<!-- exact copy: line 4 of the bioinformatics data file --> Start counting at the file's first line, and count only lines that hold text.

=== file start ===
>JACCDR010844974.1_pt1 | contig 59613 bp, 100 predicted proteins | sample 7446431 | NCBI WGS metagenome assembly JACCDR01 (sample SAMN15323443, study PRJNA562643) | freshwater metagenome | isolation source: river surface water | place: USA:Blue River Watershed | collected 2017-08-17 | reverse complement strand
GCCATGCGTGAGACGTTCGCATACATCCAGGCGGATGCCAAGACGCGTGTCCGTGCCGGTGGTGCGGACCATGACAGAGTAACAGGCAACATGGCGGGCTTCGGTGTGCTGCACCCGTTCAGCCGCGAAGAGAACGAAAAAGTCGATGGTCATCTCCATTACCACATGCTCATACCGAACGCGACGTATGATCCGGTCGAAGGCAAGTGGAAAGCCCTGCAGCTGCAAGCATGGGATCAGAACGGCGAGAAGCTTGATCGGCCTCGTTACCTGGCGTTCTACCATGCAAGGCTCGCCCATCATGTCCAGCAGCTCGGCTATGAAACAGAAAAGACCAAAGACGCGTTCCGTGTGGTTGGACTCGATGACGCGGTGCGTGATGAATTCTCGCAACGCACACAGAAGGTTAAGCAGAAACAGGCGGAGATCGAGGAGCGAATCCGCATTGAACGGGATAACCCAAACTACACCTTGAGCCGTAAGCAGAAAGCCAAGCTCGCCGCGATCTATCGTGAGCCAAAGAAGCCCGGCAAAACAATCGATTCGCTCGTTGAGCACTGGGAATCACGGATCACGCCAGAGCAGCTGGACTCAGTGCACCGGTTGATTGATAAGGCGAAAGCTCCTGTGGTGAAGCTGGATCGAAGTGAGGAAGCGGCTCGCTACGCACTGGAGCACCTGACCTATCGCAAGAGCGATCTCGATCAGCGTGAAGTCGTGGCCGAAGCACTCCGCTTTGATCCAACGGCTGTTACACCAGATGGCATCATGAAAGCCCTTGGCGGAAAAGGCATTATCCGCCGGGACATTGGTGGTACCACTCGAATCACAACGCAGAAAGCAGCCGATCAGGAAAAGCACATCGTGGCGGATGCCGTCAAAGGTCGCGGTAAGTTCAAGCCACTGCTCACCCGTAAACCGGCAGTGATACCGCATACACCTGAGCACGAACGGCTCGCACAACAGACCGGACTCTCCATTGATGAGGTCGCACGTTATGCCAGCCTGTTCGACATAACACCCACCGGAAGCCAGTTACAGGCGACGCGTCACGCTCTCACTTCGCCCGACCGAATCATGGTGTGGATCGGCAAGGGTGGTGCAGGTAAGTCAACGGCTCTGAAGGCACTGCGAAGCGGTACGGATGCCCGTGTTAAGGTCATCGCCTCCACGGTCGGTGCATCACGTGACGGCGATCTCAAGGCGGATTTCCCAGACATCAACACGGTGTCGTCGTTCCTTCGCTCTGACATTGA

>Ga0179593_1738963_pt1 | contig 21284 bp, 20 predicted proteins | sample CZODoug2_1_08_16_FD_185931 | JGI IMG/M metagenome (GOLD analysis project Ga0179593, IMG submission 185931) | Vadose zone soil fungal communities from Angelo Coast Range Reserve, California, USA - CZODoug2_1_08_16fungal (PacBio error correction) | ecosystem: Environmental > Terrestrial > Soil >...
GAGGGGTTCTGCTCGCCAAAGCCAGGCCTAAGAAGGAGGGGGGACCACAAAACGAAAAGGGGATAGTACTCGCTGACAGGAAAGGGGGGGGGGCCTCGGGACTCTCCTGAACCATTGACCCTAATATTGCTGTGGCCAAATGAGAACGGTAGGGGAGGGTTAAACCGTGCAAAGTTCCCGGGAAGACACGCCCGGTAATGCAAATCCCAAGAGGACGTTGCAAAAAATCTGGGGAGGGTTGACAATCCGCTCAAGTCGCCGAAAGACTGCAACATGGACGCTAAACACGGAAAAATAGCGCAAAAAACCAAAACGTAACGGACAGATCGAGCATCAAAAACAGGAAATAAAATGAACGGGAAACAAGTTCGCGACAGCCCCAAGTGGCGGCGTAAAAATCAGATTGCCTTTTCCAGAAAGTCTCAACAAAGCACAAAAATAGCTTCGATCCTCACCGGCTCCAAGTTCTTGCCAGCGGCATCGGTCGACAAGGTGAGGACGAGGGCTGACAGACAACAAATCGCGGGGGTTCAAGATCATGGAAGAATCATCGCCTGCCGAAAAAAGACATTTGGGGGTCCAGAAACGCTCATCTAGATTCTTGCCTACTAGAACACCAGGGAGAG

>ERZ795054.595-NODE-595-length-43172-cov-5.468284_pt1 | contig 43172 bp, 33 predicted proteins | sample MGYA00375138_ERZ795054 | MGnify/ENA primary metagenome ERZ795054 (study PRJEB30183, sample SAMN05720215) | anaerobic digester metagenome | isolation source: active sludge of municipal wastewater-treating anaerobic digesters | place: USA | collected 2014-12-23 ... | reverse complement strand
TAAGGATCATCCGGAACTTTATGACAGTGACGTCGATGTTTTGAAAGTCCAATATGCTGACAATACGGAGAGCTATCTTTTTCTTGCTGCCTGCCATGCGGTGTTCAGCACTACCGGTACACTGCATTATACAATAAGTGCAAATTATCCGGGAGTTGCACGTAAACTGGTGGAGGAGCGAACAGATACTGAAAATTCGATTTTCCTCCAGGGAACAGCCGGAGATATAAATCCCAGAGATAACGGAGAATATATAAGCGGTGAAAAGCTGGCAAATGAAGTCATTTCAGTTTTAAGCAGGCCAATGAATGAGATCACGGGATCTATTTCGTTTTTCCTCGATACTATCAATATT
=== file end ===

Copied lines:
GAGGGGTTCTGCTCGCCAAAGCCAGGCCTAAGAAGGAGGGGGGACCACAAAACGAAAAGGGGATAGTACTCGCTGACAGGAAAGGGGGGGGGGCCTCGGGACTCTCCTGAACCATTGACCCTAATATTGCTGTGGCCAAATGAGAACGGTAGGGGAGGGTTAAACCGTGCAAAGTTCCCGGGAAGACACGCCCGGTAATGCAAATCCCAAGAGGACGTTGCAAAAAATCTGGGGAGGGTTGACAATCCGCTCAAGTCGCCGAAAGACTGCAACATGGACGCTAAACACGGAAAAATAGCGCAAAAAACCAAAACGTAACGGACAGATCGAGCATCAAAAACAGGAAATAAAATGAACGGGAAACAAGTTCGCGACAGCCCCAAGTGGCGGCGTAAAAATCAGATTGCCTTTTCCAGAAAGTCTCAACAAAGCACAAAAATAGCTTCGATCCTCACCGGCTCCAAGTTCTTGCCAGCGGCATCGGTCGACAAGGTGAGGACGAGGGCTGACAGACAACAAATCGCGGGGGTTCAAGATCATGGAAGAATCATCGCCTGCCGAAAAAAGACATTTGGGGGTCCAGAAACGCTCATCTAGATTCTTGCCTACTAGAACACCAGGGAGAG